Golden Eagle (Aquila chrysaetos)
August, 1998
On Friday morning, I saw a beautiful sunrise, a waning moon, colorful fallen leaves and a couple of other contenders for On A Roll, but it wasn’t until I was about to head home that something roll-worthy caught my eye. As I was walking through the woods near a swampy area, something bright red jumped out at me. At first I thought it might be something man-made, but on closer inspection it was a strawberry bush seed pod that had fallen beside an acorn. 

I don’t see strawberry bush that often. The plants themselves are inconspicuous, but they have some of the showiest seeds you’ll ever see. Strawberry bush is also called “bursting heart” or by the nickname I prefer, “hearts-a-bursting-love.” It’s a native plant to the eastern U.S. that grows in deciduous woods, sandy thickets, swamps, shady edges, ravines, and along streams. Its yellowish green or greenish purple flowers bloom in Mississippi around May, and its bright red seeds – the flags that caught my eye – appear in September.  

Strawberry Bush (Euonymus americanus) Seed Pods

I took the shot. That was #31 - only five more to go.

31)    Strawberry Bush Seeds & Acorn- (V)
Madison County
September 16, 2011,  7:54 am
Clear,  56 degrees
60mm, 8 sec@f22, Tripod
(all photos, except golden eagle, shot with Nikon P7000)

Tuesday, September 13, 2011

Song In My Head

Monday September 12, 2011
Moonrise, 7:06 p.m. Sunset, 7:11 p.m.
Clear sky, calm water.
Perfect conditions. Now for the hard part.

I spent yesterday afternoon scouting at the Ross Barnett Reservoir. The water is currently low, so a lot of exposed roots and snags were certainly possibilities for an abstract shot. They come in every shape imaginable; finding the right one to shoot silhouetted in the moonlight was my task.

As I was walking in the sandy shallows, I spotted an alligator about 50 yards off the shore. I had a good idea about where the moon would rise so I set up and waited. For 30 minutes the gator never moved, floating in the water watching me. At 7:11, I finally saw the full Moon. I only had to move about 10 feet to line up the gator and the moon overhead. I dropped the tripod all the way down so the lens was only inches above the water. I looked through the gator. He was gone.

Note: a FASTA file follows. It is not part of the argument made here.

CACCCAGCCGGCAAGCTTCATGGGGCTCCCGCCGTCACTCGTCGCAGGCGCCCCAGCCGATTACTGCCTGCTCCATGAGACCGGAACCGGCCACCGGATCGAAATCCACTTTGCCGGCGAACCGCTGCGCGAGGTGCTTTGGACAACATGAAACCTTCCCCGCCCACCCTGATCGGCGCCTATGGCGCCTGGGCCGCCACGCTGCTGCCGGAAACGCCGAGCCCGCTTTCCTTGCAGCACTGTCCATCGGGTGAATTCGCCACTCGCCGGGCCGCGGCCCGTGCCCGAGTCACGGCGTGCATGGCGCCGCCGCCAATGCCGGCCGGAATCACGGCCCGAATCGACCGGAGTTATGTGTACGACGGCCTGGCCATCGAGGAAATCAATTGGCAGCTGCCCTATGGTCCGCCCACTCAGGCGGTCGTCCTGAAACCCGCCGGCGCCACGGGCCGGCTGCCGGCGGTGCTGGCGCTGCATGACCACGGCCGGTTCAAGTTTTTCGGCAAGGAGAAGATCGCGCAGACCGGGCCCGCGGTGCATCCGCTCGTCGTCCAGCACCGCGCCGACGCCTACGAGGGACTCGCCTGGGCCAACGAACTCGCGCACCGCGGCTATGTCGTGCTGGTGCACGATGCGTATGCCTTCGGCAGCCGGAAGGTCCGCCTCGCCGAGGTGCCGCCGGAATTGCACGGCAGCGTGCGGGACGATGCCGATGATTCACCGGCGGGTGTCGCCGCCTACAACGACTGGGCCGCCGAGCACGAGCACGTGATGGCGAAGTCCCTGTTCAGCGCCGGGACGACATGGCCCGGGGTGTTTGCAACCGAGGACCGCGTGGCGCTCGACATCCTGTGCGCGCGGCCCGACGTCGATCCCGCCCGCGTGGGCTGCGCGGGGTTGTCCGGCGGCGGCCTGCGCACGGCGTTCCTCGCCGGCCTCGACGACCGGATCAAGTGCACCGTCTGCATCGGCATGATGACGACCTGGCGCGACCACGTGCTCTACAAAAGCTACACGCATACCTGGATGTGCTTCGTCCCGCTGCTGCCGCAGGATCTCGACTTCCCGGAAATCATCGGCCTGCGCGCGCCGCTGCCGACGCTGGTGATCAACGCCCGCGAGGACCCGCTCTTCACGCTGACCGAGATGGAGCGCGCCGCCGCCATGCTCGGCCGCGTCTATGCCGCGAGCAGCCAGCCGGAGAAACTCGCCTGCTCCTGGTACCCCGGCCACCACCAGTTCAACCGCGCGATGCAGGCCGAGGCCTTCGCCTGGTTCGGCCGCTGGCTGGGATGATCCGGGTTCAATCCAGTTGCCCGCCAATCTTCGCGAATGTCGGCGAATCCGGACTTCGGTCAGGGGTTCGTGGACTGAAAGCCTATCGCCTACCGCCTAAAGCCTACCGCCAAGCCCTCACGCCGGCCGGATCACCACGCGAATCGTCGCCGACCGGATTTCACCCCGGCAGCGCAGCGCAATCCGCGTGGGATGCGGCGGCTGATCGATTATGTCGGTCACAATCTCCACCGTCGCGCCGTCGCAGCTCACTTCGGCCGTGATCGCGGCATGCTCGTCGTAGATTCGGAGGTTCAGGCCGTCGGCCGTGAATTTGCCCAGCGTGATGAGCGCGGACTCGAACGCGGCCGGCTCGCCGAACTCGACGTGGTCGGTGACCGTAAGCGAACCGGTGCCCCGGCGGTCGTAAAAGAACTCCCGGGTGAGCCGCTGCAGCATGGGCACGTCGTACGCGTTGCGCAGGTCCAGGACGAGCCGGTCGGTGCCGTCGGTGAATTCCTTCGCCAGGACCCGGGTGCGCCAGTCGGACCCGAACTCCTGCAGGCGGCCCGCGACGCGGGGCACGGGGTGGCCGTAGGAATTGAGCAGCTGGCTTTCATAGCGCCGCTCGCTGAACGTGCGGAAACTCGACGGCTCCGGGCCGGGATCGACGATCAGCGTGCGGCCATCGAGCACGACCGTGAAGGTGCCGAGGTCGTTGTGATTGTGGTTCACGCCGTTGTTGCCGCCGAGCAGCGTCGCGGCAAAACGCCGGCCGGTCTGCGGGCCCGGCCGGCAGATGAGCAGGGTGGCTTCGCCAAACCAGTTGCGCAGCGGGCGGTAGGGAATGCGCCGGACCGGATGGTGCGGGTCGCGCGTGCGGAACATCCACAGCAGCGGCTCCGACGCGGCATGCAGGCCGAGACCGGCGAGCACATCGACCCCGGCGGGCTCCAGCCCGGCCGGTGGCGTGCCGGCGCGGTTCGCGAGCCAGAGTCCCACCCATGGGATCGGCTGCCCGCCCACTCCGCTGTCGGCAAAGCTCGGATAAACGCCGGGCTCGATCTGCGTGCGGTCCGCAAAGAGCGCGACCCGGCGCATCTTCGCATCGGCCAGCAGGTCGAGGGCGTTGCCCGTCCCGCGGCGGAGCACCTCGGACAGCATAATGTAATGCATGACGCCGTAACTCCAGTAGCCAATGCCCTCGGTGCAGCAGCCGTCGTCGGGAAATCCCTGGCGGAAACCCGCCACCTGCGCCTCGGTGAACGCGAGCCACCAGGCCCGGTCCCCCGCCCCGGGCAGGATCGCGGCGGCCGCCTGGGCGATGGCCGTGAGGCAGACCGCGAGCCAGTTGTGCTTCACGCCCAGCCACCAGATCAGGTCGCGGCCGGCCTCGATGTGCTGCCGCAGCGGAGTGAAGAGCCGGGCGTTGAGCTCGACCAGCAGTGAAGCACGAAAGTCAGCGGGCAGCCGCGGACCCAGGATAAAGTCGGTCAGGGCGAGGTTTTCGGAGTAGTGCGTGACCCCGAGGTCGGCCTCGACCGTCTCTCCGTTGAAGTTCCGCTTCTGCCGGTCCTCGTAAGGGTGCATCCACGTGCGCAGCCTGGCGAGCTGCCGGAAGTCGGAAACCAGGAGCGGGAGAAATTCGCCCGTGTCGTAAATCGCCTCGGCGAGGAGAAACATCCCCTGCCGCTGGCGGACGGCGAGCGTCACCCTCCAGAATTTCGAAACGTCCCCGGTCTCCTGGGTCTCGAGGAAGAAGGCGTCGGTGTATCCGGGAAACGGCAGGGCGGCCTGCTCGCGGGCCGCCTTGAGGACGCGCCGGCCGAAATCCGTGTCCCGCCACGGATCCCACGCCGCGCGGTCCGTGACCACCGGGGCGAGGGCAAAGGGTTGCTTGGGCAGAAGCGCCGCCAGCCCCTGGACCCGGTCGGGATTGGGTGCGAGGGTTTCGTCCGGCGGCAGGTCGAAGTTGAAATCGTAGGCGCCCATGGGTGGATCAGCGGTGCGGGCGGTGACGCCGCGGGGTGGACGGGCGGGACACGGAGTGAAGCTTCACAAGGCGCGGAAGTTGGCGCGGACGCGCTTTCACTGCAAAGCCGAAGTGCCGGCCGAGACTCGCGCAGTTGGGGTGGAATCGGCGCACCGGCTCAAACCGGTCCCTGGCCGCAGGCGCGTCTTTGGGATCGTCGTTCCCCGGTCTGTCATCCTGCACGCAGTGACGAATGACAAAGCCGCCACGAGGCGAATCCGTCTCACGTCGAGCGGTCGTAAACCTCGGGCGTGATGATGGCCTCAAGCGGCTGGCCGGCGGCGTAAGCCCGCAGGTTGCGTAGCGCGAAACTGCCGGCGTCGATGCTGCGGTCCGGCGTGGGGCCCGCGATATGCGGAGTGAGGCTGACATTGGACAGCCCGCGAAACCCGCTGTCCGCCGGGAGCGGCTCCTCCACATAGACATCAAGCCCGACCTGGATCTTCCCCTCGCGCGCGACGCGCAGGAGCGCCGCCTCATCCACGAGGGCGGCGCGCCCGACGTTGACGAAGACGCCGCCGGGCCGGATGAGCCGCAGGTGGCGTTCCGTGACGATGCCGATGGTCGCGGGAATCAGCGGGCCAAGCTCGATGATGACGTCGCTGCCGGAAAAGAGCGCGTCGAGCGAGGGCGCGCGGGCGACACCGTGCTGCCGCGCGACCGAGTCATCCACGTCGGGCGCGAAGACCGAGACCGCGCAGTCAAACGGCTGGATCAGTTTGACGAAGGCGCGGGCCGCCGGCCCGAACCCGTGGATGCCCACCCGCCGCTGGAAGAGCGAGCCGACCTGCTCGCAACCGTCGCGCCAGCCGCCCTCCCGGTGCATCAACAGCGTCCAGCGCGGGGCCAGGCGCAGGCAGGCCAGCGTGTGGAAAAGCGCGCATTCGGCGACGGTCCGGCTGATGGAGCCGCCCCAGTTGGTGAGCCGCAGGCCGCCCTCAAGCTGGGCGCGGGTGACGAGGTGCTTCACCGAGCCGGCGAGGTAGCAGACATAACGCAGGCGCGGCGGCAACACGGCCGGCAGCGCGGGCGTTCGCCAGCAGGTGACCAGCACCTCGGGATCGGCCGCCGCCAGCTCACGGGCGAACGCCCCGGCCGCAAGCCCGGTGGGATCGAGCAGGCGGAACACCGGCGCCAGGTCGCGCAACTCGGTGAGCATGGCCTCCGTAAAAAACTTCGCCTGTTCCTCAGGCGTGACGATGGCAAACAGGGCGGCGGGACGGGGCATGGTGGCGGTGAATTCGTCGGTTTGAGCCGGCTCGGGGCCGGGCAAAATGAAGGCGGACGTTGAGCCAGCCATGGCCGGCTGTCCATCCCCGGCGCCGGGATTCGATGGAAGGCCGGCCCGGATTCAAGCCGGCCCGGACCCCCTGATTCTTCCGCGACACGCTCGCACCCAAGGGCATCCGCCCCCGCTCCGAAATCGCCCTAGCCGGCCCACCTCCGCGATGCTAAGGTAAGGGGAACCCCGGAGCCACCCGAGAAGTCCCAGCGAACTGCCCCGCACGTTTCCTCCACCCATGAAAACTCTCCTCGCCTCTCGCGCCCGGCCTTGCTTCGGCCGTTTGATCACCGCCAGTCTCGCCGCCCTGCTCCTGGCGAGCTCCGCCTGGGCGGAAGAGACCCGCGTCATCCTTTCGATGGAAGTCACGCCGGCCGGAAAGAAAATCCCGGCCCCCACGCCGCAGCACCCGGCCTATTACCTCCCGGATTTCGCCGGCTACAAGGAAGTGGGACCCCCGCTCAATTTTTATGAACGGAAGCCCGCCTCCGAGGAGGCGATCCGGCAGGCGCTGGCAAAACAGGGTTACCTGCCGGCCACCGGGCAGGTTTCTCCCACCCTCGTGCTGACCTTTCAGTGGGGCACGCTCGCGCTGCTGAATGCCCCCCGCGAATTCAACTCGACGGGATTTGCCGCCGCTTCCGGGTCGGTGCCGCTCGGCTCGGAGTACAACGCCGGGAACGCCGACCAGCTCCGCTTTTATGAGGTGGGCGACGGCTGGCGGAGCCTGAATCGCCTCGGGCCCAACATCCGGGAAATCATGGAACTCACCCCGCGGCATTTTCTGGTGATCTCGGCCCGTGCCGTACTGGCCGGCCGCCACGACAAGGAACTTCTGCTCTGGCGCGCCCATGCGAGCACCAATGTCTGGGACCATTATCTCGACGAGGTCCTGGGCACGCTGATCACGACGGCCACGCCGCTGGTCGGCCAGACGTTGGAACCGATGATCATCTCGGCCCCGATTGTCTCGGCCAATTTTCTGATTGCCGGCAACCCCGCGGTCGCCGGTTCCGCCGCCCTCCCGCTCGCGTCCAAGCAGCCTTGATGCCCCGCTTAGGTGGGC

In a state of panic unique to wildlife photographers, I searched for him, realizing I had the perfect set up but no Plan B. Just as I was about to pull up stakes, he appeared. My gator was about 40 yards further to the left, but  he was slowly swimming back toward the moonlight. As I laid in the water and sand, the moment came at 7:20 p.m. "Click."

I won't know for a while if I got a good shot On A Roll or not, at 1/13 of a second it's certainly not a sure thing.

Alligator (Alligator mississippiensis) and Moonrise

But I did leave the Rez with a new song in my head. With my apologies to the Zack Brown Band...

                                                   "I got my boots in the water
                                                    Face in the sand
                                                    Gator and rising
                                                    My heart's in command
                                                    Life is good today, life is goood today..."

30)  Alligator and Moonrise - (V)
Madison County
September 12, 2011, 7:20 pm
Clear,  78 degrees
500mm, 1/13@f4, Tripod